CEO SUMMARY: Seeking ways to automate every aspect of work flow, the clinical laboratory at St. Francis Health System in Tulsa, Oklahoma, implemented a unique automated laboratory inventory management system that utilizes RFID. In the first four months, the system helped the hospital cut the value of inventory on hand by $296,000. Another direct cost savings was a 75% reduction in staff time required for inventory control. Payback from this investment was swift and lab administration says it is saving more than $169,000 each year because of this system.
WHAT IF YOUR CLINICAL LABORATORY could immediately cut lab costs by about $300,000 and then save almost $169,000 annually, simply by managing inventory more effectively? “Of course you would want to do it!” declared Sharon Cox, MT(ASCP)SC, Core Laboratory Supervisor, at Saint Francis Hospital, in Tulsa, Oklahoma.
During her presentation at the Executive War College on Lab and Pathology Management in New Orleans last month, Cox explained the value of a new inventory control system that uses radio-frequency identification (RFID) technology. “This system not only saved our lab almost $500,000, in the first year,” she noted, “but it also cut inventory management costs by 40% annually when compared with previous spending for inventory control.
“The good news doesn’t stop there,” said Cox. “In addition, the inventory control system has achieved a 96% reduction in costly inventory errors while also cutting staff time devoted to inventory.
“Completing the annual inventory reconciliation process used to take two of us 10 hours each,” she explain. “Now it takes only 15 minutes. Obviously, going from 20 hours to 15 minutes is impressive. But what is more important is that the staff can now devote that time to more meaningful work.”
These cost savings and productivity improvements came within months following the lab’s implementation, in November 2013, of Inventory Manager, the new inventory management system from Abbott Laboratories in Abbott Park, Illinois.
Fewer Errors, Lower Costs
“In the first four months, the system helped us decrease the value of inventory we keep on hand by $296,000,” said Cox. “Also, we cut staff time associated with managing inventory by 75%, even as our inventory error rate dropped from 27% to 1%.
“The industry standard for getting a return on investment from a new system is typically six months or more,” she added. “But our lab got this installed in a week and almost immediately started to save money and staff time.
“In addition to cost control, there are other important features in this system that help us run the lab more efficiently than we have in the past,” she noted.
“For example, at the start of every day, we know exactly what our stock levels are and the expiration dates on our supplies.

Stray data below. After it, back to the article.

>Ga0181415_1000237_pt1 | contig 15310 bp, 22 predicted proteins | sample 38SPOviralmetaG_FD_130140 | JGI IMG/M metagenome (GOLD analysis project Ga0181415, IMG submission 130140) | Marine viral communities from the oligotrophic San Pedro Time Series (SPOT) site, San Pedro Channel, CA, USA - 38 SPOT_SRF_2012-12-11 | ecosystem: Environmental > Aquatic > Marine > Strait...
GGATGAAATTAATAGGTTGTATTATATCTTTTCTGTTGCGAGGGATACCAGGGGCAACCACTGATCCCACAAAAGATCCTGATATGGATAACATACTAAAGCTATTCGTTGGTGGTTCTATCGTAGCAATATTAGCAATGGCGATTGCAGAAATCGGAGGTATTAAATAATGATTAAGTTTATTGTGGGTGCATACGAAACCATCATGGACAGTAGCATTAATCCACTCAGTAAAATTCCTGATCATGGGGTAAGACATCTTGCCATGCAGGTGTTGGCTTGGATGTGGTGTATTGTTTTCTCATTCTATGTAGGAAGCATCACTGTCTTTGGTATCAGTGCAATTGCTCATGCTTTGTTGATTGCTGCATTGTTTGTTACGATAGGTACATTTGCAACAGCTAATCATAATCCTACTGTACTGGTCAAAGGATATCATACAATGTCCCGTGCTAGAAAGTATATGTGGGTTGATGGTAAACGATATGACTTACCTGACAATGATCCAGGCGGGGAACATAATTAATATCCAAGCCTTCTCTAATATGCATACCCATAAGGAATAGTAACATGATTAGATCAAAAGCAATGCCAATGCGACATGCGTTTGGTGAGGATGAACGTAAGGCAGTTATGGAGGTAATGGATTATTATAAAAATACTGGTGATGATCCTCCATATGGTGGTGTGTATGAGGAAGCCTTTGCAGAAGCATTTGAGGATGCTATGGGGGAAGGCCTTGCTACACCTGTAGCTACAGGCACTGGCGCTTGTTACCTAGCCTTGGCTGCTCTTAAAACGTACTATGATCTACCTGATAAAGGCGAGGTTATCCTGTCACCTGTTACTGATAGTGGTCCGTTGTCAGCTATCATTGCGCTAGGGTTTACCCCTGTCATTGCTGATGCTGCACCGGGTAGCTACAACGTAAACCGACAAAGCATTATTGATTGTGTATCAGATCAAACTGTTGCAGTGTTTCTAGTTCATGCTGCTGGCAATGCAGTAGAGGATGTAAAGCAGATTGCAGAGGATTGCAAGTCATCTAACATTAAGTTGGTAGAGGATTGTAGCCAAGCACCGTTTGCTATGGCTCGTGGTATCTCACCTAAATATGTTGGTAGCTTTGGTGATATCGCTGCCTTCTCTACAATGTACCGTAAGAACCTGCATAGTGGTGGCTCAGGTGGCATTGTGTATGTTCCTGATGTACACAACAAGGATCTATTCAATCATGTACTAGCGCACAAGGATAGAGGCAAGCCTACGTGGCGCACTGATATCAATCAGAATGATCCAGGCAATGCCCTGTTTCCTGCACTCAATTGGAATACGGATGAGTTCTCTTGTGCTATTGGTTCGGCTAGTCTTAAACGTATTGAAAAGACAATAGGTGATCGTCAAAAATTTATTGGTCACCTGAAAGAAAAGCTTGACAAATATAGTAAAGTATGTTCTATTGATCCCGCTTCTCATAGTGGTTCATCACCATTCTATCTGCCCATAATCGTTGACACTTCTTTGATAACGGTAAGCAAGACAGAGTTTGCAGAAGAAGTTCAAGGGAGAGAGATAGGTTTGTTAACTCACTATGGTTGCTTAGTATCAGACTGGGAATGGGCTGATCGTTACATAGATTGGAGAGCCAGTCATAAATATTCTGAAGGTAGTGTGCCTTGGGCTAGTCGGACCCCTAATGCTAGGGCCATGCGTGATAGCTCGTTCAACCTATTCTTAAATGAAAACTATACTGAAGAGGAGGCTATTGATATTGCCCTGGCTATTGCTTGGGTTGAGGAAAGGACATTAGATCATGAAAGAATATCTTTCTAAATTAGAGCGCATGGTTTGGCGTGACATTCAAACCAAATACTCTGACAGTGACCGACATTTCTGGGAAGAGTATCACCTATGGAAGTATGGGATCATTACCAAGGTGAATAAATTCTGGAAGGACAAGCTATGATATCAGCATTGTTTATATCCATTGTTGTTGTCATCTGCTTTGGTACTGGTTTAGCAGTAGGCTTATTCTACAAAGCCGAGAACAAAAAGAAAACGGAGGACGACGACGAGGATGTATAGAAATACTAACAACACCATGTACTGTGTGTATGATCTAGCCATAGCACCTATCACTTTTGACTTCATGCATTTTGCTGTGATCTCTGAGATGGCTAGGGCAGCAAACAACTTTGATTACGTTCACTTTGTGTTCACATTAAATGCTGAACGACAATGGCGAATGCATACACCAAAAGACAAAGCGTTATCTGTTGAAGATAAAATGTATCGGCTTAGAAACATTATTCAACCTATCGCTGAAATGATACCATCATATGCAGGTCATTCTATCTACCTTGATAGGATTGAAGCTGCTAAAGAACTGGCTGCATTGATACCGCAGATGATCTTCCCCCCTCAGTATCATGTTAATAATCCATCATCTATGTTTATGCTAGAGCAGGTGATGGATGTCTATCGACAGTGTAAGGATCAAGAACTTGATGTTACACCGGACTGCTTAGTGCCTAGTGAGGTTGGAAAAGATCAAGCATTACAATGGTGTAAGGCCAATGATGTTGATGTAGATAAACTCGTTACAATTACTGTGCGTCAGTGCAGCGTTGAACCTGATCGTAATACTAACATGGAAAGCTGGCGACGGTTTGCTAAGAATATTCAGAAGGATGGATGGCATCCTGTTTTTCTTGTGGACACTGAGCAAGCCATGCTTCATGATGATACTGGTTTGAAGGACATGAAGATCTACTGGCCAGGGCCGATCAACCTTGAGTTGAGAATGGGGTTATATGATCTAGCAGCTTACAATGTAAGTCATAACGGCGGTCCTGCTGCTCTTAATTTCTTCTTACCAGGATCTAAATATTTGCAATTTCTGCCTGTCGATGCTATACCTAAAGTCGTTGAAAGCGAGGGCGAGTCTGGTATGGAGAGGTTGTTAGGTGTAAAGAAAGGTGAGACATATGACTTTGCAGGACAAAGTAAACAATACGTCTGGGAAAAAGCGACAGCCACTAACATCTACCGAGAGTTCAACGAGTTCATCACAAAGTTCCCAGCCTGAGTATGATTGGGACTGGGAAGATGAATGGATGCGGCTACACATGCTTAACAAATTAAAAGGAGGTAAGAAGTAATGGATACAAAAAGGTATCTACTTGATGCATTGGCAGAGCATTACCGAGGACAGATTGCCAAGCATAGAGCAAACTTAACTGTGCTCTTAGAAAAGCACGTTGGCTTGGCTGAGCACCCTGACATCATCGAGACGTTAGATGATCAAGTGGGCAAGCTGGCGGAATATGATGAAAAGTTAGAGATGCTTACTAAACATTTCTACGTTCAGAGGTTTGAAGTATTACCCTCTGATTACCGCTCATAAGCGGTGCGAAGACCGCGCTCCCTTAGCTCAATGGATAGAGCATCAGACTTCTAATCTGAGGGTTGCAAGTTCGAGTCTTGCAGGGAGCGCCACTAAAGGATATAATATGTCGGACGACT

“That means I don’t have to worry about getting a phone call from the lab late at night about something being out of stock,” said Cox. “Med techs like the system because they no longer go to replenish a reagent and find that it is past its expiration date.
Volume Requires Automation
“Many lab managers overlook the opportunity to improve inventory management,” she added. “For one thing, it generally requires a lot of staff time. And, until now, few hospitals had found ways to automate inventory processes, despite the need for labs to do so.
“Our lab illustrates the opportunity,” stated Cox. “To serve the two-hospital St. Francis Health System, we have nine labs and run about 8.8 million clinical lab tests every year, including 6.8 million clinical chemistry tests and about 1 million immunoassays. We draw about 5,000 to
5,500 tubes every day, and all those tubes have to be transported to the core lab. Just running those tests requires a large amount of reagents and consumables every day as well.
“Our lab’s ongoing goal is to automate as many parts of the lab testing process as possible,” commented Cox. “This is also consistent with our health system’s big focus on quality improvement. We constantly strive to reduce errors while improving efficiency.
“That’s why we have dashboard systems, remote monitoring of our instruments, and a lot of big screen monitors in the lab,” she continued. “It’s much easier for our staff to look at a graph on the screen quickly than it is to look at a spreadsheet. For three years now we’ve been following moving averages in a continuous process to reduce errors coming off of our assays.
Using Automation to Make Lab Staff More Productive
“OUR NEW AUTOMATED LABORATORY inventory management system is simple to manage,” noted Sharon Cox, MT(ASCP), Core Laboratory Supervisor, at Saint Francis Hospital. “Once a week, we put in an order for reagents and supplies to Abbott. We generate that order every Monday at 2 am. That purchase order goes electronically to Abbott via electronic data interchange.